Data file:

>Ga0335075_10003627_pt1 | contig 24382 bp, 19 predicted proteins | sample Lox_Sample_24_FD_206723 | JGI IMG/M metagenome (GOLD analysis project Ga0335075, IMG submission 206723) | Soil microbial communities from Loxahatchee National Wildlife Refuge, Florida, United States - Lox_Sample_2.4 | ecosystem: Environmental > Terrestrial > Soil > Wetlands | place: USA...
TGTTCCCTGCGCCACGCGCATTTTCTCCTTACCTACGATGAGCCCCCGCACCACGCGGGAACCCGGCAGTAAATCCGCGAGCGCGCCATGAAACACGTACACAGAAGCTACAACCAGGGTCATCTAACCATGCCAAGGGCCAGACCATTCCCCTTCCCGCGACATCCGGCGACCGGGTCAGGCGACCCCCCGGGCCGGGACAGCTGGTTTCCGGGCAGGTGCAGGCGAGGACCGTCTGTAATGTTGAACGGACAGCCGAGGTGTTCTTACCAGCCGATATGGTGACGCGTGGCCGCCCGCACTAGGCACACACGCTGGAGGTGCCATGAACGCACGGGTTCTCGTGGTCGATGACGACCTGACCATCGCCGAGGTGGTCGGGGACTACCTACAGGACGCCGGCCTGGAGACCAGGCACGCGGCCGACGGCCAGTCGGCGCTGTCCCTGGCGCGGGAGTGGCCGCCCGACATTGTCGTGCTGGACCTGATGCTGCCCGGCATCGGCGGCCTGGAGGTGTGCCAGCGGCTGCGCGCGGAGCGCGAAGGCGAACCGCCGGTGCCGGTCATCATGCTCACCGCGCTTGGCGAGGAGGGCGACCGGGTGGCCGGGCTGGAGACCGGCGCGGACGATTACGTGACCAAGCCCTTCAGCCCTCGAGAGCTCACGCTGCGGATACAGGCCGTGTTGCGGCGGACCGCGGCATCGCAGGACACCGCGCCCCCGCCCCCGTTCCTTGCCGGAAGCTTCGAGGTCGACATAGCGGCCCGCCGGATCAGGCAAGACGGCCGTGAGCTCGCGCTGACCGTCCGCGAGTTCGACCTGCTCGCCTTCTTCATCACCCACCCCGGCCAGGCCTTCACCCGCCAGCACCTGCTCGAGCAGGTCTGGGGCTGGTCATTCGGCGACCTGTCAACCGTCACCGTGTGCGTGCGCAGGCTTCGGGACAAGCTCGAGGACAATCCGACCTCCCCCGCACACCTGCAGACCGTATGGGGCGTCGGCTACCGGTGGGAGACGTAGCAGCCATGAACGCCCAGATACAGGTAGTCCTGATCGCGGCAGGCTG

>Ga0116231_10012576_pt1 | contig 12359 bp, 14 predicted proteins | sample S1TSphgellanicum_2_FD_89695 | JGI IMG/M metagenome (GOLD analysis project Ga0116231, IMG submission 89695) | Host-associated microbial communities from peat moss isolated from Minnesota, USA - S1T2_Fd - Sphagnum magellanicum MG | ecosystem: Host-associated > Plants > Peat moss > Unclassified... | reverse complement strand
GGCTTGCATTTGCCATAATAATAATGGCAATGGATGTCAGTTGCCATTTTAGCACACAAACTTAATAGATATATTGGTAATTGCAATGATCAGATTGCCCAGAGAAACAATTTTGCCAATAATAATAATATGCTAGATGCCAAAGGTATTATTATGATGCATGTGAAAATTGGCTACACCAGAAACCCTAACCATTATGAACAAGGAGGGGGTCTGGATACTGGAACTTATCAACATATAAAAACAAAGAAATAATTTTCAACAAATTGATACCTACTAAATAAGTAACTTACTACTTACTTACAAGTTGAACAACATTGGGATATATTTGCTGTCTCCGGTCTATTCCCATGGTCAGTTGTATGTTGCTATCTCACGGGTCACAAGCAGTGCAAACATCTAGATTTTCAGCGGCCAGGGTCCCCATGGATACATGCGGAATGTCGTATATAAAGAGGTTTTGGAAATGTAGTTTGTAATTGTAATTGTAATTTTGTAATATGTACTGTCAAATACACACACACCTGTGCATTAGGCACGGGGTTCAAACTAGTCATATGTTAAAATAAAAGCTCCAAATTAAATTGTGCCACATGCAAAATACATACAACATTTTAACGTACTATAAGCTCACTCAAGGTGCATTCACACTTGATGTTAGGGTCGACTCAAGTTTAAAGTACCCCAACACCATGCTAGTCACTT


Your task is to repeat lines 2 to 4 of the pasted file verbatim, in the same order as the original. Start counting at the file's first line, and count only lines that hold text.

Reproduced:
TGTTCCCTGCGCCACGCGCATTTTCTCCTTACCTACGATGAGCCCCCGCACCACGCGGGAACCCGGCAGTAAATCCGCGAGCGCGCCATGAAACACGTACACAGAAGCTACAACCAGGGTCATCTAACCATGCCAAGGGCCAGACCATTCCCCTTCCCGCGACATCCGGCGACCGGGTCAGGCGACCCCCCGGGCCGGGACAGCTGGTTTCCGGGCAGGTGCAGGCGAGGACCGTCTGTAATGTTGAACGGACAGCCGAGGTGTTCTTACCAGCCGATATGGTGACGCGTGGCCGCCCGCACTAGGCACACACGCTGGAGGTGCCATGAACGCACGGGTTCTCGTGGTCGATGACGACCTGACCATCGCCGAGGTGGTCGGGGACTACCTACAGGACGCCGGCCTGGAGACCAGGCACGCGGCCGACGGCCAGTCGGCGCTGTCCCTGGCGCGGGAGTGGCCGCCCGACATTGTCGTGCTGGACCTGATGCTGCCCGGCATCGGCGGCCTGGAGGTGTGCCAGCGGCTGCGCGCGGAGCGCGAAGGCGAACCGCCGGTGCCGGTCATCATGCTCACCGCGCTTGGCGAGGAGGGCGACCGGGTGGCCGGGCTGGAGACCGGCGCGGACGATTACGTGACCAAGCCCTTCAGCCCTCGAGAGCTCACGCTGCGGATACAGGCCGTGTTGCGGCGGACCGCGGCATCGCAGGACACCGCGCCCCCGCCCCCGTTCCTTGCCGGAAGCTTCGAGGTCGACATAGCGGCCCGCCGGATCAGGCAAGACGGCCGTGAGCTCGCGCTGACCGTCCGCGAGTTCGACCTGCTCGCCTTCTTCATCACCCACCCCGGCCAGGCCTTCACCCGCCAGCACCTGCTCGAGCAGGTCTGGGGCTGGTCATTCGGCGACCTGTCAACCGTCACCGTGTGCGTGCGCAGGCTTCGGGACAAGCTCGAGGACAATCCGACCTCCCCCGCACACCTGCAGACCGTATGGGGCGTCGGCTACCGGTGGGAGACGTAGCAGCCATGAACGCCCAGATACAGGTAGTCCTGATCGCGGCAGGCTG

>Ga0116231_10012576_pt1 | contig 12359 bp, 14 predicted proteins | sample S1TSphgellanicum_2_FD_89695 | JGI IMG/M metagenome (GOLD analysis project Ga0116231, IMG submission 89695) | Host-associated microbial communities from peat moss isolated from Minnesota, USA - S1T2_Fd - Sphagnum magellanicum MG | ecosystem: Host-associated > Plants > Peat moss > Unclassified... | reverse complement strand
GGCTTGCATTTGCCATAATAATAATGGCAATGGATGTCAGTTGCCATTTTAGCACACAAACTTAATAGATATATTGGTAATTGCAATGATCAGATTGCCCAGAGAAACAATTTTGCCAATAATAATAATATGCTAGATGCCAAAGGTATTATTATGATGCATGTGAAAATTGGCTACACCAGAAACCCTAACCATTATGAACAAGGAGGGGGTCTGGATACTGGAACTTATCAACATATAAAAACAAAGAAATAATTTTCAACAAATTGATACCTACTAAATAAGTAACTTACTACTTACTTACAAGTTGAACAACATTGGGATATATTTGCTGTCTCCGGTCTATTCCCATGGTCAGTTGTATGTTGCTATCTCACGGGTCACAAGCAGTGCAAACATCTAGATTTTCAGCGGCCAGGGTCCCCATGGATACATGCGGAATGTCGTATATAAAGAGGTTTTGGAAATGTAGTTTGTAATTGTAATTGTAATTTTGTAATATGTACTGTCAAATACACACACACCTGTGCATTAGGCACGGGGTTCAAACTAGTCATATGTTAAAATAAAAGCTCCAAATTAAATTGTGCCACATGCAAAATACATACAACATTTTAACGTACTATAAGCTCACTCAAGGTGCATTCACACTTGATGTTAGGGTCGACTCAAGTTTAAAGTACCCCAACACCATGCTAGTCACTT